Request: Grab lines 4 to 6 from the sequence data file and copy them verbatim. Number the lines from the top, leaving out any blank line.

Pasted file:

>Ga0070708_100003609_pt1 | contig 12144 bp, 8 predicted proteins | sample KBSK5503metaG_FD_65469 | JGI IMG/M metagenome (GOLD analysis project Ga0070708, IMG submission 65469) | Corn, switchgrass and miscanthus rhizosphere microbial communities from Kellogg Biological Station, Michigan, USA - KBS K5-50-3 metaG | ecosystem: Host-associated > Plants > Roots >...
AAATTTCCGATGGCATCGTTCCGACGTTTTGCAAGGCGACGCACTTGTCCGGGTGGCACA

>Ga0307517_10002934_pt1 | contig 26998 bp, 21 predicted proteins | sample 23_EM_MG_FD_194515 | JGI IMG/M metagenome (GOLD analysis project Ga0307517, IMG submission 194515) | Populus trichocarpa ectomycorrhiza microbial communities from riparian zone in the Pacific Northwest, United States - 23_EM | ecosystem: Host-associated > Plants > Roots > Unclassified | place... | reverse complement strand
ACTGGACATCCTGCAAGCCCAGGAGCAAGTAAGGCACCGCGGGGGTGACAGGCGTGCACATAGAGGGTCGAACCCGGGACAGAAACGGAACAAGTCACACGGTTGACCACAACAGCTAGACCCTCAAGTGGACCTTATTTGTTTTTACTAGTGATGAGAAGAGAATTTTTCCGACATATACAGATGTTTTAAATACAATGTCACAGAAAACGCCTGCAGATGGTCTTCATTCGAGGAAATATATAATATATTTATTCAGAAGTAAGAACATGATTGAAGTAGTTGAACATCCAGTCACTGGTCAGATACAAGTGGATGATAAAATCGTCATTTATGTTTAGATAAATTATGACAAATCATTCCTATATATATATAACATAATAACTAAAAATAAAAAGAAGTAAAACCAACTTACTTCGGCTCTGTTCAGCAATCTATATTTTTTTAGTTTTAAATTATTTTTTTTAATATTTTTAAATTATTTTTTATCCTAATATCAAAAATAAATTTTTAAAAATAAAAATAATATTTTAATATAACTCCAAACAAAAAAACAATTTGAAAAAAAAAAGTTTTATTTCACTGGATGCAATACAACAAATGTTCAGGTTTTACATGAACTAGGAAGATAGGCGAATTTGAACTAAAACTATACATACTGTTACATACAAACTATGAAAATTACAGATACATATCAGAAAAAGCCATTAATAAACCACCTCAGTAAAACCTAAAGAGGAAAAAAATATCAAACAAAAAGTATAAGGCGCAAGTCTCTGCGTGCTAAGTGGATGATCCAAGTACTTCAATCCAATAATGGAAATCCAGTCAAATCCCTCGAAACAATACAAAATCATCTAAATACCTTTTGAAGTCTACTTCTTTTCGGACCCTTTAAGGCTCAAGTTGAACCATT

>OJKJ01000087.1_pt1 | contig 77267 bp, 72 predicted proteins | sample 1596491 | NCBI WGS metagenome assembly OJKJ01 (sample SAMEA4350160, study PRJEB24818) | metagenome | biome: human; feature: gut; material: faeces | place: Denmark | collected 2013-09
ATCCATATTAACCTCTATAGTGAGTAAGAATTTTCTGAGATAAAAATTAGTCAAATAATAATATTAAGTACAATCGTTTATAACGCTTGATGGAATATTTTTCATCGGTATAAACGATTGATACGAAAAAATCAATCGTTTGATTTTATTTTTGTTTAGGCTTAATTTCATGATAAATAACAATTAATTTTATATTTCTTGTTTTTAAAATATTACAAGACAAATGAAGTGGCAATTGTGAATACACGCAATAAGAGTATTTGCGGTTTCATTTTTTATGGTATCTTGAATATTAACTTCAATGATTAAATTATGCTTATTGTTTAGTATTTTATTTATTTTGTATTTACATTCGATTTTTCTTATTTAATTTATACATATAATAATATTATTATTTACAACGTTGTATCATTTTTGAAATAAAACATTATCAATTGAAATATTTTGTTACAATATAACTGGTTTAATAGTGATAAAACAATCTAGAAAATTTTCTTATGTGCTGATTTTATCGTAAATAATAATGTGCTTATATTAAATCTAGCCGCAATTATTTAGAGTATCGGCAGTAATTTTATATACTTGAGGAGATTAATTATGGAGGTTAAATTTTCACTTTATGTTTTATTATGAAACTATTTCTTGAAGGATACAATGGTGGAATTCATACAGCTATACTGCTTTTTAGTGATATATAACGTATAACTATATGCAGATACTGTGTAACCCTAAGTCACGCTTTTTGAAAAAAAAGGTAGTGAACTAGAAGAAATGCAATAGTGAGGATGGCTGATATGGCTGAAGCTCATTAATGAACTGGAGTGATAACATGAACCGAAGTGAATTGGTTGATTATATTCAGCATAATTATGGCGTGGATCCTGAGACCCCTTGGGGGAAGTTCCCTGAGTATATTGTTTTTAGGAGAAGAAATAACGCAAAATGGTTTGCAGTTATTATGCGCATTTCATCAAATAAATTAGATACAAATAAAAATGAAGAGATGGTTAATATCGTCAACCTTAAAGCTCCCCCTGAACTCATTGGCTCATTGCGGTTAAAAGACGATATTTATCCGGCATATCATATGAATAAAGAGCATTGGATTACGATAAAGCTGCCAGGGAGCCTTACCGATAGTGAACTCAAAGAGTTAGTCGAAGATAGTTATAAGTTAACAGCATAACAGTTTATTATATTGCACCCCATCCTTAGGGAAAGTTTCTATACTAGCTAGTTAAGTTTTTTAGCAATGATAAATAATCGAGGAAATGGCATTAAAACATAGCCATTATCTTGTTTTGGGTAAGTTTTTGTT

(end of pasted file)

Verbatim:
ACTGGACATCCTGCAAGCCCAGGAGCAAGTAAGGCACCGCGGGGGTGACAGGCGTGCACATAGAGGGTCGAACCCGGGACAGAAACGGAACAAGTCACACGGTTGACCACAACAGCTAGACCCTCAAGTGGACCTTATTTGTTTTTACTAGTGATGAGAAGAGAATTTTTCCGACATATACAGATGTTTTAAATACAATGTCACAGAAAACGCCTGCAGATGGTCTTCATTCGAGGAAATATATAATATATTTATTCAGAAGTAAGAACATGATTGAAGTAGTTGAACATCCAGTCACTGGTCAGATACAAGTGGATGATAAAATCGTCATTTATGTTTAGATAAATTATGACAAATCATTCCTATATATATATAACATAATAACTAAAAATAAAAAGAAGTAAAACCAACTTACTTCGGCTCTGTTCAGCAATCTATATTTTTTTAGTTTTAAATTATTTTTTTTAATATTTTTAAATTATTTTTTATCCTAATATCAAAAATAAATTTTTAAAAATAAAAATAATATTTTAATATAACTCCAAACAAAAAAACAATTTGAAAAAAAAAAGTTTTATTTCACTGGATGCAATACAACAAATGTTCAGGTTTTACATGAACTAGGAAGATAGGCGAATTTGAACTAAAACTATACATACTGTTACATACAAACTATGAAAATTACAGATACATATCAGAAAAAGCCATTAATAAACCACCTCAGTAAAACCTAAAGAGGAAAAAAATATCAAACAAAAAGTATAAGGCGCAAGTCTCTGCGTGCTAAGTGGATGATCCAAGTACTTCAATCCAATAATGGAAATCCAGTCAAATCCCTCGAAACAATACAAAATCATCTAAATACCTTTTGAAGTCTACTTCTTTTCGGACCCTTTAAGGCTCAAGTTGAACCATT

>OJKJ01000087.1_pt1 | contig 77267 bp, 72 predicted proteins | sample 1596491 | NCBI WGS metagenome assembly OJKJ01 (sample SAMEA4350160, study PRJEB24818) | metagenome | biome: human; feature: gut; material: faeces | place: Denmark | collected 2013-09
ATCCATATTAACCTCTATAGTGAGTAAGAATTTTCTGAGATAAAAATTAGTCAAATAATAATATTAAGTACAATCGTTTATAACGCTTGATGGAATATTTTTCATCGGTATAAACGATTGATACGAAAAAATCAATCGTTTGATTTTATTTTTGTTTAGGCTTAATTTCATGATAAATAACAATTAATTTTATATTTCTTGTTTTTAAAATATTACAAGACAAATGAAGTGGCAATTGTGAATACACGCAATAAGAGTATTTGCGGTTTCATTTTTTATGGTATCTTGAATATTAACTTCAATGATTAAATTATGCTTATTGTTTAGTATTTTATTTATTTTGTATTTACATTCGATTTTTCTTATTTAATTTATACATATAATAATATTATTATTTACAACGTTGTATCATTTTTGAAATAAAACATTATCAATTGAAATATTTTGTTACAATATAACTGGTTTAATAGTGATAAAACAATCTAGAAAATTTTCTTATGTGCTGATTTTATCGTAAATAATAATGTGCTTATATTAAATCTAGCCGCAATTATTTAGAGTATCGGCAGTAATTTTATATACTTGAGGAGATTAATTATGGAGGTTAAATTTTCACTTTATGTTTTATTATGAAACTATTTCTTGAAGGATACAATGGTGGAATTCATACAGCTATACTGCTTTTTAGTGATATATAACGTATAACTATATGCAGATACTGTGTAACCCTAAGTCACGCTTTTTGAAAAAAAAGGTAGTGAACTAGAAGAAATGCAATAGTGAGGATGGCTGATATGGCTGAAGCTCATTAATGAACTGGAGTGATAACATGAACCGAAGTGAATTGGTTGATTATATTCAGCATAATTATGGCGTGGATCCTGAGACCCCTTGGGGGAAGTTCCCTGAGTATATTGTTTTTAGGAGAAGAAATAACGCAAAATGGTTTGCAGTTATTATGCGCATTTCATCAAATAAATTAGATACAAATAAAAATGAAGAGATGGTTAATATCGTCAACCTTAAAGCTCCCCCTGAACTCATTGGCTCATTGCGGTTAAAAGACGATATTTATCCGGCATATCATATGAATAAAGAGCATTGGATTACGATAAAGCTGCCAGGGAGCCTTACCGATAGTGAACTCAAAGAGTTAGTCGAAGATAGTTATAAGTTAACAGCATAACAGTTTATTATATTGCACCCCATCCTTAGGGAAAGTTTCTATACTAGCTAGTTAAGTTTTTTAGCAATGATAAATAATCGAGGAAATGGCATTAAAACATAGCCATTATCTTGTTTTGGGTAAGTTTTTGTT